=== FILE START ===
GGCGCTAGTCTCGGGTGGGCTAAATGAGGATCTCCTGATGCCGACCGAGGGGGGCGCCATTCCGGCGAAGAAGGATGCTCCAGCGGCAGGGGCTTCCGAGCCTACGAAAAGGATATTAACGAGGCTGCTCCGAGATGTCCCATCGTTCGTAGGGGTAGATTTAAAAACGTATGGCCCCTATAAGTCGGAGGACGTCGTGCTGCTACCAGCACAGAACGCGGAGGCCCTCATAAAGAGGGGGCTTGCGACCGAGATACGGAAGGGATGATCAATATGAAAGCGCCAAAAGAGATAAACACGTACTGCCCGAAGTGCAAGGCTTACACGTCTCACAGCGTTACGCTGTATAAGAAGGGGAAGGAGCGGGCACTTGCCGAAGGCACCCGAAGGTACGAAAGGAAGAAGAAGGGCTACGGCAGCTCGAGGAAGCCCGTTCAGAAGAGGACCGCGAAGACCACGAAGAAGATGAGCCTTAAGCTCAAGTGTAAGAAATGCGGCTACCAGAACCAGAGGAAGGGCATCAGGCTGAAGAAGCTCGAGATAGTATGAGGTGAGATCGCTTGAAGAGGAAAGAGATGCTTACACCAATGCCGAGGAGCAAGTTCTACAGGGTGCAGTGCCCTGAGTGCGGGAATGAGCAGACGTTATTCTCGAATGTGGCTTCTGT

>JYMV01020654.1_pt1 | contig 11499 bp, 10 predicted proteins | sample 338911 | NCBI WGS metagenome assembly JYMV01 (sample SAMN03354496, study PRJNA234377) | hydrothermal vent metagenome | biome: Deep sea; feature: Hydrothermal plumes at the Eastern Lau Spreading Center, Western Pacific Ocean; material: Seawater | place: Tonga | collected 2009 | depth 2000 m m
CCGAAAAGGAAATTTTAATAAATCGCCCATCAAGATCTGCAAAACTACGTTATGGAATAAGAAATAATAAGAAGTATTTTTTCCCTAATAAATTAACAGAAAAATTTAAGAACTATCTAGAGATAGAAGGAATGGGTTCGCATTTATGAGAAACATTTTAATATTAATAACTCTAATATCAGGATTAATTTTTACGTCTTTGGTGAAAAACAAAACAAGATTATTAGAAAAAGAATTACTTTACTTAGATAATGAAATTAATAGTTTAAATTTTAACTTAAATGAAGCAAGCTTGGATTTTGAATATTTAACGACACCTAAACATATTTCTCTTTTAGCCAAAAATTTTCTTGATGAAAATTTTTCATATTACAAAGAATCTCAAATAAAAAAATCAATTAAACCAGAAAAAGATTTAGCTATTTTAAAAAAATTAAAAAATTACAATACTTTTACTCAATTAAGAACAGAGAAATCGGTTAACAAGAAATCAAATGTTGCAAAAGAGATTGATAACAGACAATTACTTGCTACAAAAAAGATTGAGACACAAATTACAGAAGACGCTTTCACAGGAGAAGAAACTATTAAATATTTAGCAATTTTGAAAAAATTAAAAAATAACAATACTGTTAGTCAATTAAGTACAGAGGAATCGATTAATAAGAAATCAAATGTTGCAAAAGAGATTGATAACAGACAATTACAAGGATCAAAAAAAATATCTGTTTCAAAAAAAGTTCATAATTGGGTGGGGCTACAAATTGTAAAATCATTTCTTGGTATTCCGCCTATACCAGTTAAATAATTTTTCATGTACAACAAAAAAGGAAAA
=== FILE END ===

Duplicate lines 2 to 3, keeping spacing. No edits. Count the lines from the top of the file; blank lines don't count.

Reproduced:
>JYMV01020654.1_pt1 | contig 11499 bp, 10 predicted proteins | sample 338911 | NCBI WGS metagenome assembly JYMV01 (sample SAMN03354496, study PRJNA234377) | hydrothermal vent metagenome | biome: Deep sea; feature: Hydrothermal plumes at the Eastern Lau Spreading Center, Western Pacific Ocean; material: Seawater | place: Tonga | collected 2009 | depth 2000 m m
CCGAAAAGGAAATTTTAATAAATCGCCCATCAAGATCTGCAAAACTACGTTATGGAATAAGAAATAATAAGAAGTATTTTTTCCCTAATAAATTAACAGAAAAATTTAAGAACTATCTAGAGATAGAAGGAATGGGTTCGCATTTATGAGAAACATTTTAATATTAATAACTCTAATATCAGGATTAATTTTTACGTCTTTGGTGAAAAACAAAACAAGATTATTAGAAAAAGAATTACTTTACTTAGATAATGAAATTAATAGTTTAAATTTTAACTTAAATGAAGCAAGCTTGGATTTTGAATATTTAACGACACCTAAACATATTTCTCTTTTAGCCAAAAATTTTCTTGATGAAAATTTTTCATATTACAAAGAATCTCAAATAAAAAAATCAATTAAACCAGAAAAAGATTTAGCTATTTTAAAAAAATTAAAAAATTACAATACTTTTACTCAATTAAGAACAGAGAAATCGGTTAACAAGAAATCAAATGTTGCAAAAGAGATTGATAACAGACAATTACTTGCTACAAAAAAGATTGAGACACAAATTACAGAAGACGCTTTCACAGGAGAAGAAACTATTAAATATTTAGCAATTTTGAAAAAATTAAAAAATAACAATACTGTTAGTCAATTAAGTACAGAGGAATCGATTAATAAGAAATCAAATGTTGCAAAAGAGATTGATAACAGACAATTACAAGGATCAAAAAAAATATCTGTTTCAAAAAAAGTTCATAATTGGGTGGGGCTACAAATTGTAAAATCATTTCTTGGTATTCCGCCTATACCAGTTAAATAATTTTTCATGTACAACAAAAAAGGAAAA